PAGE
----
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Does college sailing need to change?
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The Publisher
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Dec 16, 2012, 6:10 AM

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WEIGHTY ISSUES OF COLLEGE SAILING
By Gary Jobson, Sailing World
College sailors are incredibly deft in short-course racing, but they lack the skills for a wider range of disciplines available to them after college, which makes me wonder whether college sailing does enough to prepare them for a lifetime of sailing.

The Inter-Collegiate Sailing's Association's longtime president, and Old Dominion University coach, Mitch Brindley says college sailing fosters a passion for the sport. His peers also tout the benefits of the collegiate experience. Russ O'Reilly, the coach of New York Maritime, says that no other discipline exists outside of college sailing where sailors are provided with the amount of starts, races, and tactical decisions. The simplicity of the boats, he says, ensures that results are based on the sailor, not on the equipment. College of Charleston Sailing's Greg Fisher agrees that the sailors are highly technical and tactically sharp.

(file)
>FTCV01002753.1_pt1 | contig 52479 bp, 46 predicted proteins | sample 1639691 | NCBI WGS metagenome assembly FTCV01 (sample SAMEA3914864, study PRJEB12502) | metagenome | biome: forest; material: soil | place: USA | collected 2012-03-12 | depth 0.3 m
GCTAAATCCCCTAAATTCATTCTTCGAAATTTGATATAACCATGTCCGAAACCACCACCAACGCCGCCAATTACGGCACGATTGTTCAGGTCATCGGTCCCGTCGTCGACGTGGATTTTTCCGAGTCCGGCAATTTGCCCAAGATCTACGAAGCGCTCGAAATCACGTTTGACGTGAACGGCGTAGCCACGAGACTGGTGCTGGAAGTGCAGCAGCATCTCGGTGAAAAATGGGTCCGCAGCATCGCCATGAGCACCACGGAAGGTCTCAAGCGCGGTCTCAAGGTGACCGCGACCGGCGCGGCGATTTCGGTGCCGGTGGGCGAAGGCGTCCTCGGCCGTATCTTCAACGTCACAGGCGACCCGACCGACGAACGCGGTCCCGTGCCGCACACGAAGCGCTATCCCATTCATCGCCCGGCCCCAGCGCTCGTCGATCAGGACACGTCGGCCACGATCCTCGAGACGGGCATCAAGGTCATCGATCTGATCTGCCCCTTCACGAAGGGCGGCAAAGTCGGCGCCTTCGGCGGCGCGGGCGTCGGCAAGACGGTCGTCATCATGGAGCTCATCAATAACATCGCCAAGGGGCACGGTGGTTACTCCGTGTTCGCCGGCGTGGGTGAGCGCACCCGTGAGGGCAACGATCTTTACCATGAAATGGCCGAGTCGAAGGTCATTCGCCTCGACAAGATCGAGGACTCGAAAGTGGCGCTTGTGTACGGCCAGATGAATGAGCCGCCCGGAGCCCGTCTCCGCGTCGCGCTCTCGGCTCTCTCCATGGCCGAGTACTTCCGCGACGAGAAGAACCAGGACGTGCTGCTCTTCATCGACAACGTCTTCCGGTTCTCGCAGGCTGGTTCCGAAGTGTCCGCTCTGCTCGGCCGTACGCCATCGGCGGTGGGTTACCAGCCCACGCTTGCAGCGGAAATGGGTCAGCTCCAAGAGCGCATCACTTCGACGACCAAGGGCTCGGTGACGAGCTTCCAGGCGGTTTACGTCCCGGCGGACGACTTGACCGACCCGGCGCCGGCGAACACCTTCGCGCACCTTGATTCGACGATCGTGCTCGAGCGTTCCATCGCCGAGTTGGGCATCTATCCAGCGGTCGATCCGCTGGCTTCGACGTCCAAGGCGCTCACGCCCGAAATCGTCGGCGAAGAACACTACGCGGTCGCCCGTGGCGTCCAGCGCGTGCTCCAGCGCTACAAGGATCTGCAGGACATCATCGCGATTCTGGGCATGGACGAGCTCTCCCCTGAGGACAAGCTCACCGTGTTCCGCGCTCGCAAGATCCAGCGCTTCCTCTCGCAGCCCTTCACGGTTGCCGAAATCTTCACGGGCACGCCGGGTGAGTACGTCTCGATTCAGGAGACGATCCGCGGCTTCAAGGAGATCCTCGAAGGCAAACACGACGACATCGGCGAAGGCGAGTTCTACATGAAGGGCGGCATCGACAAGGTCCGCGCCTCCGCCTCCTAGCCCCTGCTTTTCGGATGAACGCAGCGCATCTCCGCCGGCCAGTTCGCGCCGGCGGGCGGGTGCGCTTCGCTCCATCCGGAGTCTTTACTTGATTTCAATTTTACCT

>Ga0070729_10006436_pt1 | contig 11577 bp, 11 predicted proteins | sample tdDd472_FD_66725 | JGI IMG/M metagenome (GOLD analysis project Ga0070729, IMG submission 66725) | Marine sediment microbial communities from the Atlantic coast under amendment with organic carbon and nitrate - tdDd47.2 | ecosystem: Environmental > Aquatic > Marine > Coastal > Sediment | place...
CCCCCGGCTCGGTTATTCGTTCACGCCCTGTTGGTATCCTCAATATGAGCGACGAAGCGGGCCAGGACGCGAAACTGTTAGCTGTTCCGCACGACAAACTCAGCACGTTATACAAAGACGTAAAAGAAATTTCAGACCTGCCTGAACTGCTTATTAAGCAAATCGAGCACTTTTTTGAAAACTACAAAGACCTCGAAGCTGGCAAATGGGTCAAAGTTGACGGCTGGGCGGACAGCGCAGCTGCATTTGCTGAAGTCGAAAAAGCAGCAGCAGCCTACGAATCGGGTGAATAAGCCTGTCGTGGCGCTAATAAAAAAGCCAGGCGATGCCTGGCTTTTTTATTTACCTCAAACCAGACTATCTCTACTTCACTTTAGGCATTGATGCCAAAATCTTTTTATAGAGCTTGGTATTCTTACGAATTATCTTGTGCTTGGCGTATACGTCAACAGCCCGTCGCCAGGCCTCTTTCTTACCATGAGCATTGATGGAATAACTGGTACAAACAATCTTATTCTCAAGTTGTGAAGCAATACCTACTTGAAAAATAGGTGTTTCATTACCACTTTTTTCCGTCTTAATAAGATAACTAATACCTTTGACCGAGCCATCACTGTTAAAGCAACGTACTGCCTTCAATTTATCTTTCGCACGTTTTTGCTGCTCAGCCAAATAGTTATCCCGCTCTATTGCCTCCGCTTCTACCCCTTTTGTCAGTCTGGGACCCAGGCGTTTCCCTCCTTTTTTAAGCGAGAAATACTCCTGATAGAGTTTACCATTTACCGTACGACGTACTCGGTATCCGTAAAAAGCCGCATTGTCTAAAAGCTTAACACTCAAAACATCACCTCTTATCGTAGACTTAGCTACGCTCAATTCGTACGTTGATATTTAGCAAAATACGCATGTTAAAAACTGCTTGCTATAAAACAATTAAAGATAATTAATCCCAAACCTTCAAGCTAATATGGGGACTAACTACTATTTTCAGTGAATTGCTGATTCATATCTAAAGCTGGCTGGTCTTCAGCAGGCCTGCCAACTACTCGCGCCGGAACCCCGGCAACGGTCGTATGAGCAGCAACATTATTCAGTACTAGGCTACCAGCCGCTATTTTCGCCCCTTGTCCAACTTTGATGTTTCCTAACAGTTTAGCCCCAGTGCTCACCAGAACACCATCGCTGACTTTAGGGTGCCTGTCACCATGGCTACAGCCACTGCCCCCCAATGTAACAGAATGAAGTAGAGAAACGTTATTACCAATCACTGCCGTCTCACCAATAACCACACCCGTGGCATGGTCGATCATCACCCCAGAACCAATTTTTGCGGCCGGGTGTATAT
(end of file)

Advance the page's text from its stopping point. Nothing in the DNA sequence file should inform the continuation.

Georgetown's Mike Callahan notes, "It teaches the value of practice, fitness, and teamwork - that there are no shortcuts."

Within this narrow discipline of sailing, the collegiate system is clearly efficient, but it is deficient in several important areas. There is no real tuning knowledge developed during the collegiate life span, says O'Reilly, a sentiment shared by Callahan.

"College sailing doesn't prepare sailors for rig tuning and advanced sail trim, spinnakers, long-distance racing, or boat preparation," says Callahan.